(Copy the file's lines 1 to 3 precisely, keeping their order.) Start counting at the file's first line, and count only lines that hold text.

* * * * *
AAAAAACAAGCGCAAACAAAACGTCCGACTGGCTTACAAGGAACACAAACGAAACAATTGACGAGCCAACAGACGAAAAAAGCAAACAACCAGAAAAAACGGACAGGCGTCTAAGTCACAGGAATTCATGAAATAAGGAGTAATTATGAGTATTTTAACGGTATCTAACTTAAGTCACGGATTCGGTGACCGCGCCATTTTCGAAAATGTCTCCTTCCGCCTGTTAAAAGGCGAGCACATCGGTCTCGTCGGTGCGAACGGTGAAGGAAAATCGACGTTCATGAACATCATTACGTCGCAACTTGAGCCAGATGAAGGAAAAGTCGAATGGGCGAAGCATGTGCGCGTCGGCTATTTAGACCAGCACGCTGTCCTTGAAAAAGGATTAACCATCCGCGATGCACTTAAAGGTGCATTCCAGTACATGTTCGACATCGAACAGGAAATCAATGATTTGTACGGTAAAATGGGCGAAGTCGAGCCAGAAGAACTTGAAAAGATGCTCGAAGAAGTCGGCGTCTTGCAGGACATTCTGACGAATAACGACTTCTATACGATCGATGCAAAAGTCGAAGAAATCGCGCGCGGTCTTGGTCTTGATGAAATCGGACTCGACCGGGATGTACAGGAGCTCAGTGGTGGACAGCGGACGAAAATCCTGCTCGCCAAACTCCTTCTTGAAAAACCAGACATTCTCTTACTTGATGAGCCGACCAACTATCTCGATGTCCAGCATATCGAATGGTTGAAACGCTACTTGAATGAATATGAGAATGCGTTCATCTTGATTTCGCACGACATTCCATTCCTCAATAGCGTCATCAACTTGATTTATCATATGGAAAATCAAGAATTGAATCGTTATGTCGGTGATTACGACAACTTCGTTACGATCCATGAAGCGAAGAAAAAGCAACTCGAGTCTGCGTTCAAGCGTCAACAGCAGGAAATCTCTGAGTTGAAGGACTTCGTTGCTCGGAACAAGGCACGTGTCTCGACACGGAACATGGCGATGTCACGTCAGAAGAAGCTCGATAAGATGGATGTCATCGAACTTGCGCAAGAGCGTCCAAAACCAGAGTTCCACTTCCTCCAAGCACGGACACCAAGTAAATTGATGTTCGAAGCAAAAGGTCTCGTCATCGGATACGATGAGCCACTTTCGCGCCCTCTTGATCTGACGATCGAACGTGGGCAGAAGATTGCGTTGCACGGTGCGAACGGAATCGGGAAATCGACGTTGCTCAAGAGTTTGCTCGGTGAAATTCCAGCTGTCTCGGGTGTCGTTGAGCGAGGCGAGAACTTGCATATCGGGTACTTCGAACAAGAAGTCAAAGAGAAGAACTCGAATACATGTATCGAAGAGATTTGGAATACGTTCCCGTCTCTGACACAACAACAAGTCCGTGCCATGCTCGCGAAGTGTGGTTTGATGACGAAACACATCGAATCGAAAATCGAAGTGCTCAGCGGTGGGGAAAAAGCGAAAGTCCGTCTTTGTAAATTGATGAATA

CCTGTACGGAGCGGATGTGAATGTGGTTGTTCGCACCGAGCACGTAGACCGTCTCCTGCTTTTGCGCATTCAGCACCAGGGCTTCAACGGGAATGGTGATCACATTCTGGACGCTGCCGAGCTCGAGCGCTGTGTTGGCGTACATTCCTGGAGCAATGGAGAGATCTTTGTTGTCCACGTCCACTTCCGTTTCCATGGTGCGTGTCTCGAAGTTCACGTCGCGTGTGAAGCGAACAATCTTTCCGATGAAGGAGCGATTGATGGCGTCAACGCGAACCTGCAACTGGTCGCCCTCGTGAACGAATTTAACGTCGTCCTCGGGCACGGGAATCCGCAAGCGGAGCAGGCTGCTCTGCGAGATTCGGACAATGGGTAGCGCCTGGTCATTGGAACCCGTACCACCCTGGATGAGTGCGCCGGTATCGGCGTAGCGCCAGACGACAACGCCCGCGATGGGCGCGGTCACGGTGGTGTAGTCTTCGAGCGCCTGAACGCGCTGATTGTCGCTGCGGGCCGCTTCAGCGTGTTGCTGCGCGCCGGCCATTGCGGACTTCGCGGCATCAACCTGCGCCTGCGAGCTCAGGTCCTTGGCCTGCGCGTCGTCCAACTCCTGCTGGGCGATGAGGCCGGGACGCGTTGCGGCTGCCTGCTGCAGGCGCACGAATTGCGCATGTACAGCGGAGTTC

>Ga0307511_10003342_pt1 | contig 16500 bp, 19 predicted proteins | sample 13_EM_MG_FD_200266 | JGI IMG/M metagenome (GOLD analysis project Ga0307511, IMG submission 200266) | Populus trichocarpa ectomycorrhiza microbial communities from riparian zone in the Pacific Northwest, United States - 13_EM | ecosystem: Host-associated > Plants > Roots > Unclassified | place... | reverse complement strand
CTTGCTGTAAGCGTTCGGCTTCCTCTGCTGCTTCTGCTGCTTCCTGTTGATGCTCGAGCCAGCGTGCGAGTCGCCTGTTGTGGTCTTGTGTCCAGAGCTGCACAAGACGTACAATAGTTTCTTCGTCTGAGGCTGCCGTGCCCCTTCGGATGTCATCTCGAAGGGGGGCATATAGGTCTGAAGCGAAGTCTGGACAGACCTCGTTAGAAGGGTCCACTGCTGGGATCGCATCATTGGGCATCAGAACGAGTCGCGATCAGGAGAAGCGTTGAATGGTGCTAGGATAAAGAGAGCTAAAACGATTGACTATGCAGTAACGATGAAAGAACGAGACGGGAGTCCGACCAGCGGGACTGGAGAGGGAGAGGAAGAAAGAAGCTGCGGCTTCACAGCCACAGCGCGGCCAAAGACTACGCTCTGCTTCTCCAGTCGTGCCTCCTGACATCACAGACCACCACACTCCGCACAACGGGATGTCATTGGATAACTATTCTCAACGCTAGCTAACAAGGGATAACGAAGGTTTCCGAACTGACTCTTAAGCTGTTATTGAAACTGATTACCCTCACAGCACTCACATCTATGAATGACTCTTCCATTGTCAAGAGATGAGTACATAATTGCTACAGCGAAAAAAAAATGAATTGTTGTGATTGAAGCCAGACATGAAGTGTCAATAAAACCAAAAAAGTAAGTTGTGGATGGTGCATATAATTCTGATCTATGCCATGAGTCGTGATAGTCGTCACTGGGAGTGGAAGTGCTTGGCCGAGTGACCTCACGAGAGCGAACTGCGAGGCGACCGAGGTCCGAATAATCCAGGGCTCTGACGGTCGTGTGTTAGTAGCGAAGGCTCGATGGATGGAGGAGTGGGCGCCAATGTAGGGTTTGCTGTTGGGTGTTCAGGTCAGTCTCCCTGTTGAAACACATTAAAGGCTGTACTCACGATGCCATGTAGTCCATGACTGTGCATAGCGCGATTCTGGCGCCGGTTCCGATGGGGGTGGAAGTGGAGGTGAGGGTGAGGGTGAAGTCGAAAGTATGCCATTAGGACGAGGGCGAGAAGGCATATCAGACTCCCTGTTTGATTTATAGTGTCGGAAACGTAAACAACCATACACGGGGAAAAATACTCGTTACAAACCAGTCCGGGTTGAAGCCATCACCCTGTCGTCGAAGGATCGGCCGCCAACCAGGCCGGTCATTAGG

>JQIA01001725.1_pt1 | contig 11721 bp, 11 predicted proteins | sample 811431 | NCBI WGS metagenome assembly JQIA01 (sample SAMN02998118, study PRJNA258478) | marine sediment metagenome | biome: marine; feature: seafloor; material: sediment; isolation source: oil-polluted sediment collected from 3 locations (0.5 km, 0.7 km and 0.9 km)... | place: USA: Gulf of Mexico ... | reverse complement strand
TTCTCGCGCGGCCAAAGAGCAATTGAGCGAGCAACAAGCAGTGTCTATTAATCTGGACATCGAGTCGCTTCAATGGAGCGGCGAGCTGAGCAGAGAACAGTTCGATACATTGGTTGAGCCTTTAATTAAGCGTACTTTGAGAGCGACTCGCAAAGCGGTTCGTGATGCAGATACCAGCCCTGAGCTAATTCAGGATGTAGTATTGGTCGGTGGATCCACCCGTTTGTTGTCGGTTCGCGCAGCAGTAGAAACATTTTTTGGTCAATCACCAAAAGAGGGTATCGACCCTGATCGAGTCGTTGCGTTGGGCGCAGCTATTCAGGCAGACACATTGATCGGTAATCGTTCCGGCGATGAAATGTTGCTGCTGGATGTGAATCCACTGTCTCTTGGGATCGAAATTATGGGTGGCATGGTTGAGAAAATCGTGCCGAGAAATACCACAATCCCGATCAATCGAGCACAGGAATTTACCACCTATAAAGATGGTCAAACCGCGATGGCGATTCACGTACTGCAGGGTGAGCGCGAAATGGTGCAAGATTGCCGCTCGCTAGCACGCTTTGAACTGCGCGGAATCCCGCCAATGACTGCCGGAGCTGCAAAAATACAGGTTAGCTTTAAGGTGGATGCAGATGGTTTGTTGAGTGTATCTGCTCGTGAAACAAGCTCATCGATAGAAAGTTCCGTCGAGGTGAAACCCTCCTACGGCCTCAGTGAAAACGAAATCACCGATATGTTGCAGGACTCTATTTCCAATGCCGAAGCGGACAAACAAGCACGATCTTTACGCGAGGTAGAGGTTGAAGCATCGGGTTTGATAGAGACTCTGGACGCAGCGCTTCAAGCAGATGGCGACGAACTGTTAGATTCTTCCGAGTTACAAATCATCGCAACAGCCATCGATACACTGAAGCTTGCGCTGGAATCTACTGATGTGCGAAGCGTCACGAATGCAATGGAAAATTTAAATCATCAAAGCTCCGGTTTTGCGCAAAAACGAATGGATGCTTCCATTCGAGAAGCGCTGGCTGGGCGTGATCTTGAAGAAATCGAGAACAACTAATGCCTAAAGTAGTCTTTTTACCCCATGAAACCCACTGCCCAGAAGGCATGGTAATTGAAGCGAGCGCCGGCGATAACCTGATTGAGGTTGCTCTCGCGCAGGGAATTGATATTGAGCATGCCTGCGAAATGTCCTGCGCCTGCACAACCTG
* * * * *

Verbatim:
AAAAAACAAGCGCAAACAAAACGTCCGACTGGCTTACAAGGAACACAAACGAAACAATTGACGAGCCAACAGACGAAAAAAGCAAACAACCAGAAAAAACGGACAGGCGTCTAAGTCACAGGAATTCATGAAATAAGGAGTAATTATGAGTATTTTAACGGTATCTAACTTAAGTCACGGATTCGGTGACCGCGCCATTTTCGAAAATGTCTCCTTCCGCCTGTTAAAAGGCGAGCACATCGGTCTCGTCGGTGCGAACGGTGAAGGAAAATCGACGTTCATGAACATCATTACGTCGCAACTTGAGCCAGATGAAGGAAAAGTCGAATGGGCGAAGCATGTGCGCGTCGGCTATTTAGACCAGCACGCTGTCCTTGAAAAAGGATTAACCATCCGCGATGCACTTAAAGGTGCATTCCAGTACATGTTCGACATCGAACAGGAAATCAATGATTTGTACGGTAAAATGGGCGAAGTCGAGCCAGAAGAACTTGAAAAGATGCTCGAAGAAGTCGGCGTCTTGCAGGACATTCTGACGAATAACGACTTCTATACGATCGATGCAAAAGTCGAAGAAATCGCGCGCGGTCTTGGTCTTGATGAAATCGGACTCGACCGGGATGTACAGGAGCTCAGTGGTGGACAGCGGACGAAAATCCTGCTCGCCAAACTCCTTCTTGAAAAACCAGACATTCTCTTACTTGATGAGCCGACCAACTATCTCGATGTCCAGCATATCGAATGGTTGAAACGCTACTTGAATGAATATGAGAATGCGTTCATCTTGATTTCGCACGACATTCCATTCCTCAATAGCGTCATCAACTTGATTTATCATATGGAAAATCAAGAATTGAATCGTTATGTCGGTGATTACGACAACTTCGTTACGATCCATGAAGCGAAGAAAAAGCAACTCGAGTCTGCGTTCAAGCGTCAACAGCAGGAAATCTCTGAGTTGAAGGACTTCGTTGCTCGGAACAAGGCACGTGTCTCGACACGGAACATGGCGATGTCACGTCAGAAGAAGCTCGATAAGATGGATGTCATCGAACTTGCGCAAGAGCGTCCAAAACCAGAGTTCCACTTCCTCCAAGCACGGACACCAAGTAAATTGATGTTCGAAGCAAAAGGTCTCGTCATCGGATACGATGAGCCACTTTCGCGCCCTCTTGATCTGACGATCGAACGTGGGCAGAAGATTGCGTTGCACGGTGCGAACGGAATCGGGAAATCGACGTTGCTCAAGAGTTTGCTCGGTGAAATTCCAGCTGTCTCGGGTGTCGTTGAGCGAGGCGAGAACTTGCATATCGGGTACTTCGAACAAGAAGTCAAAGAGAAGAACTCGAATACATGTATCGAAGAGATTTGGAATACGTTCCCGTCTCTGACACAACAACAAGTCCGTGCCATGCTCGCGAAGTGTGGTTTGATGACGAAACACATCGAATCGAAAATCGAAGTGCTCAGCGGTGGGGAAAAAGCGAAAGTCCGTCTTTGTAAATTGATGAATA

CCTGTACGGAGCGGATGTGAATGTGGTTGTTCGCACCGAGCACGTAGACCGTCTCCTGCTTTTGCGCATTCAGCACCAGGGCTTCAACGGGAATGGTGATCACATTCTGGACGCTGCCGAGCTCGAGCGCTGTGTTGGCGTACATTCCTGGAGCAATGGAGAGATCTTTGTTGTCCACGTCCACTTCCGTTTCCATGGTGCGTGTCTCGAAGTTCACGTCGCGTGTGAAGCGAACAATCTTTCCGATGAAGGAGCGATTGATGGCGTCAACGCGAACCTGCAACTGGTCGCCCTCGTGAACGAATTTAACGTCGTCCTCGGGCACGGGAATCCGCAAGCGGAGCAGGCTGCTCTGCGAGATTCGGACAATGGGTAGCGCCTGGTCATTGGAACCCGTACCACCCTGGATGAGTGCGCCGGTATCGGCGTAGCGCCAGACGACAACGCCCGCGATGGGCGCGGTCACGGTGGTGTAGTCTTCGAGCGCCTGAACGCGCTGATTGTCGCTGCGGGCCGCTTCAGCGTGTTGCTGCGCGCCGGCCATTGCGGACTTCGCGGCATCAACCTGCGCCTGCGAGCTCAGGTCCTTGGCCTGCGCGTCGTCCAACTCCTGCTGGGCGATGAGGCCGGGACGCGTTGCGGCTGCCTGCTGCAGGCGCACGAATTGCGCATGTACAGCGGAGTTC

>Ga0307511_10003342_pt1 | contig 16500 bp, 19 predicted proteins | sample 13_EM_MG_FD_200266 | JGI IMG/M metagenome (GOLD analysis project Ga0307511, IMG submission 200266) | Populus trichocarpa ectomycorrhiza microbial communities from riparian zone in the Pacific Northwest, United States - 13_EM | ecosystem: Host-associated > Plants > Roots > Unclassified | place... | reverse complement strand